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Viewpoint from Revd Canon Nick Garrard 08/09/2017 

NICK GARRARDRevd Canon Nick Garrard
Nick is Rector of the Broadside Benefice (Ranworth with Panxworth, South Walsham and Upton and Fishley, Woodbastwick)


as published in the Yarmouth Mercury

 

One hundred years ago today, my grandfather, Reg Brooks, was fighting in the mud at Passchendaele. He also fought against the mud. Reg served in the Army on the Western Front for the last two years of World War I and told me it was the worst mud he ever encountered. The water table is only three feet below ground in that part of Belgium, so the trenches were constantly filling up. Coupled with the heaviest rainfall for thirty years and millions of shells churning up the ground, a bottomless sea of mud was created

dove leftMy grandfather told me that the only way across the mud was on wooden duckboards. One slip and you were gone, he said. Nearly sixty years on he could still hear the cries for help from men who had fallen in. There was nothing you could do, he said, you just had to keep moving. The war poet Siegfried Sassoon, wrote ‘I died in hell …They called it Passchendaele’

Passchendaele simply disappeared in the battle, but afterwards, a new village named Passendale was built. Its neat brick houses and surrounding green pastures give little away about the carnage of a century ago. A factory produces Belgium’s most popular cheese, named after the village. But look more closely and you will see the memorials on the walls, the monuments in the fields to the men who fought here and the 700,000 who became casualties. This part of Belgium has never forgotten. It continues to express its gratitude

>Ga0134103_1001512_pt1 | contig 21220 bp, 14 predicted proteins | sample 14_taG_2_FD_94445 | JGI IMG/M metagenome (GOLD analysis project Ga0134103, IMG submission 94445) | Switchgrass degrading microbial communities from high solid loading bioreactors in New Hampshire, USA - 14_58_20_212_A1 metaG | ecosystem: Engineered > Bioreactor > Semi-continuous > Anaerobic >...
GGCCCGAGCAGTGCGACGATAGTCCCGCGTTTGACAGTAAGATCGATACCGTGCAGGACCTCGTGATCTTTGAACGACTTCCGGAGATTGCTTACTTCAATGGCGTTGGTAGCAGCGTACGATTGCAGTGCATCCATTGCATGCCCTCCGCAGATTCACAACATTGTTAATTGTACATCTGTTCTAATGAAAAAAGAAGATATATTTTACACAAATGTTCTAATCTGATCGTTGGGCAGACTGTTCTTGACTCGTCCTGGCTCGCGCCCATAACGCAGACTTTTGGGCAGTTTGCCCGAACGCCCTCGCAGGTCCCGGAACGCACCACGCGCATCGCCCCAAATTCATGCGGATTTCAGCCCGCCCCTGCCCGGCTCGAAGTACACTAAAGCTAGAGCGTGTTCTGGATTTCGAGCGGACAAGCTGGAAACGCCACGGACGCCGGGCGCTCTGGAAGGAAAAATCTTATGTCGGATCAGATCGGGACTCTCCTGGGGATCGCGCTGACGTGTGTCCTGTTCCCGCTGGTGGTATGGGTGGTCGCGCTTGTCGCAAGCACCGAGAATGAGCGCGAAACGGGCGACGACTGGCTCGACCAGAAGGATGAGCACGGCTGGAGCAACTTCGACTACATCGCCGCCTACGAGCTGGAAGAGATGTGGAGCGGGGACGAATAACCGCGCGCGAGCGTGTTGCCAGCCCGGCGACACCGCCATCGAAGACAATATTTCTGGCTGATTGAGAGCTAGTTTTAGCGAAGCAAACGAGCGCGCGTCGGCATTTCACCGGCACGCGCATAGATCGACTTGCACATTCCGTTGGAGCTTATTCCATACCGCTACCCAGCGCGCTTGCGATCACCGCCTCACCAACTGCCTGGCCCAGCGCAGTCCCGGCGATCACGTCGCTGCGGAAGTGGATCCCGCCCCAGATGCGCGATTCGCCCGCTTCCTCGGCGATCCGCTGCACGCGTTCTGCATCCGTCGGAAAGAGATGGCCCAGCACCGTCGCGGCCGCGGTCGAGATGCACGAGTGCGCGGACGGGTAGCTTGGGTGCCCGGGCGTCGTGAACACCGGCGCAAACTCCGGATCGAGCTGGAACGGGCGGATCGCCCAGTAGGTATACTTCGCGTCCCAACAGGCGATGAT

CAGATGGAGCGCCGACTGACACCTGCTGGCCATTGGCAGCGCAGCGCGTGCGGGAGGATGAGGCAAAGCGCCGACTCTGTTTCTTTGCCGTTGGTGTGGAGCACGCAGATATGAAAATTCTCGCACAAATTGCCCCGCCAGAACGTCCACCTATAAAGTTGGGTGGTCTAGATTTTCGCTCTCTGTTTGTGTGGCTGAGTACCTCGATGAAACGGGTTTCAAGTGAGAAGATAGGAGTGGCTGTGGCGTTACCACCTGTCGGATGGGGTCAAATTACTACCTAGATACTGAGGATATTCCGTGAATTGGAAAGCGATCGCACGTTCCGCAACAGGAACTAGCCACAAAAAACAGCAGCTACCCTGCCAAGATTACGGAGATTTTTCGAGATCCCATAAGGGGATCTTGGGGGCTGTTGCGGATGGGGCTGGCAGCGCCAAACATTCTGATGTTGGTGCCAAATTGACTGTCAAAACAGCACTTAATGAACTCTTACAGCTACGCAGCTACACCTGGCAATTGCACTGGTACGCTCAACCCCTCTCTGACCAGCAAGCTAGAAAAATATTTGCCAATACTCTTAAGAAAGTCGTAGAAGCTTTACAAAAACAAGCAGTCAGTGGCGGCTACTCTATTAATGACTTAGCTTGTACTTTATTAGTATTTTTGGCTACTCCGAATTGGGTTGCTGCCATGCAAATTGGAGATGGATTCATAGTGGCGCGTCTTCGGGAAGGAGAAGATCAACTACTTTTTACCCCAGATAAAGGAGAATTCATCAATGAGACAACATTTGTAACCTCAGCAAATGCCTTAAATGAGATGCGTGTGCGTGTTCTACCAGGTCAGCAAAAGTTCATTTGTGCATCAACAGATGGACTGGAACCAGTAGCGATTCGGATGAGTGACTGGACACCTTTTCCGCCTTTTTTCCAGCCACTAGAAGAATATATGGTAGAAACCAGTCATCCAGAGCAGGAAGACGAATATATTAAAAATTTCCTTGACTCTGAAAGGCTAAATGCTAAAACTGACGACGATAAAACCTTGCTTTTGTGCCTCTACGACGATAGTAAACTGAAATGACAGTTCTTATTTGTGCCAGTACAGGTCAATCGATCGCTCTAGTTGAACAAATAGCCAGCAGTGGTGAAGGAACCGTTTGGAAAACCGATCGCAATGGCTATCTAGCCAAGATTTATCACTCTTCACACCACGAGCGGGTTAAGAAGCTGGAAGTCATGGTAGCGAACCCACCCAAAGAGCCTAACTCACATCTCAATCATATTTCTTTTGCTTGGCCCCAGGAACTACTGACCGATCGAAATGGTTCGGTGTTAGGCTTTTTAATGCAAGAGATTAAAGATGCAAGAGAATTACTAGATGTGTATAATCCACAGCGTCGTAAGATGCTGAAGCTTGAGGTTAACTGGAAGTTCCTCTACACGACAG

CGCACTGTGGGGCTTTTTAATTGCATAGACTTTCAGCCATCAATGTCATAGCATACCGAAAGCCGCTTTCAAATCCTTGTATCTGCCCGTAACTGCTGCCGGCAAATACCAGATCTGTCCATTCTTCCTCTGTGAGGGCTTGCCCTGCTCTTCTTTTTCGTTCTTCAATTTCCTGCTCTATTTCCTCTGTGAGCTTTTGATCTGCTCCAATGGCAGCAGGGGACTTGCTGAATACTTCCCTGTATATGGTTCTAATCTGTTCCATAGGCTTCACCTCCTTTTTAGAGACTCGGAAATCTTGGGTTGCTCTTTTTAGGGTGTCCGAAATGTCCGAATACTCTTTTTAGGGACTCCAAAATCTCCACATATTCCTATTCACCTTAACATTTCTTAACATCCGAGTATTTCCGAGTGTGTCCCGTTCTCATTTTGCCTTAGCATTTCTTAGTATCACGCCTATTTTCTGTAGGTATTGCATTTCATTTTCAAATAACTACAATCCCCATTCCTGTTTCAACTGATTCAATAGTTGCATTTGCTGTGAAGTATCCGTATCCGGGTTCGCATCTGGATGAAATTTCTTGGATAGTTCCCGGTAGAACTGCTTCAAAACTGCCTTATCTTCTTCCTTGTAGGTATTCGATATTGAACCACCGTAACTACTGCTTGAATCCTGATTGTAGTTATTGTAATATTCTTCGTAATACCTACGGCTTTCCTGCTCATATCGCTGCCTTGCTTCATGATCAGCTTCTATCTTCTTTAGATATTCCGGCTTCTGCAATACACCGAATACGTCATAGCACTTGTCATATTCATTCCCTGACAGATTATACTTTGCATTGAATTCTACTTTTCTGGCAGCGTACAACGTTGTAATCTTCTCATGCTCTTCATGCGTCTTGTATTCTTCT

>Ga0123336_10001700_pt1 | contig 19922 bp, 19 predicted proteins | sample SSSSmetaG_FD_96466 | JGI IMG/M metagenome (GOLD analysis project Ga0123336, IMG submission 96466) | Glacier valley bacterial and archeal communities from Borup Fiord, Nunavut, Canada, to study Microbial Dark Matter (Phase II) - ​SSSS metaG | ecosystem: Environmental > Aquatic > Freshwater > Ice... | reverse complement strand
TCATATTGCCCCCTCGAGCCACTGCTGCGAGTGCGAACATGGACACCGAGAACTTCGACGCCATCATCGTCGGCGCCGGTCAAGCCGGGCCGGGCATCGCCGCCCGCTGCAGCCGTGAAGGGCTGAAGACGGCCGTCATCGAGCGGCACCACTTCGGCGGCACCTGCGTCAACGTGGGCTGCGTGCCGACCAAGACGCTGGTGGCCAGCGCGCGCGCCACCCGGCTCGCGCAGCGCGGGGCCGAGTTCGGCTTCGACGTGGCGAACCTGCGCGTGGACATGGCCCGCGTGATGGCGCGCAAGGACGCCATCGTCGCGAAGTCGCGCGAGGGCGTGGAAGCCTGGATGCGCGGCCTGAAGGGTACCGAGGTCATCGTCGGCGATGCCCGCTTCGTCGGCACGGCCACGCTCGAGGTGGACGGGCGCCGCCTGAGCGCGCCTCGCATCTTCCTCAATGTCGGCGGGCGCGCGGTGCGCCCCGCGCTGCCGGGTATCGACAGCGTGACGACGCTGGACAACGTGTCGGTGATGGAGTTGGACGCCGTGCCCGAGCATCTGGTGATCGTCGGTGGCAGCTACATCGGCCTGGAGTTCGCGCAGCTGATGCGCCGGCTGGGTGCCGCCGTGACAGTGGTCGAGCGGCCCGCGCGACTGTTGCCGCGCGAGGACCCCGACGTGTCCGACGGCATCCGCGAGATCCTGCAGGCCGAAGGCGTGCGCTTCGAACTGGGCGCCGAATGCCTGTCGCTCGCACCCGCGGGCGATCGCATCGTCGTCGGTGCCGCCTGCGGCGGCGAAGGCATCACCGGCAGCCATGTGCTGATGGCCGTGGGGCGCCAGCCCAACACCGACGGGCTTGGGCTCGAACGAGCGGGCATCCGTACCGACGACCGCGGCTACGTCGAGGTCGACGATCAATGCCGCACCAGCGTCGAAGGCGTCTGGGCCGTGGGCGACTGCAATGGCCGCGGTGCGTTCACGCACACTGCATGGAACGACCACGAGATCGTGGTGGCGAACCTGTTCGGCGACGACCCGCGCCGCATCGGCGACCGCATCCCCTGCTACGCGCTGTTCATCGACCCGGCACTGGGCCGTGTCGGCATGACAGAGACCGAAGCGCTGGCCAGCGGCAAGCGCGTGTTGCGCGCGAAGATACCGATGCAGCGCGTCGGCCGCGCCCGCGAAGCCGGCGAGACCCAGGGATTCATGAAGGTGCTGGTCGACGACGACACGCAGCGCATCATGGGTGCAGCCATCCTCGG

Dove rightSome years ago, my family and I stood in the crowds in nearby Ypres on November 11th, watching the Devon Fire Brigade and local bands marching together. Many locals wore poppies. Out of the tragedy of war came lasting friendships, not just with our allies but also our former enemies. Friendship is the poppy that bloomed in a sea of mud

Today, as Brexit negotiations continue, we don’t know how our nation will relate to the rest of Europe in the future. But let us remember Passchendaele and its war cemeteries, forever Belgium and also forever England.   May we build a future worthy of them, built on love, respect and mutual understanding, supporting one another in an uncertain world


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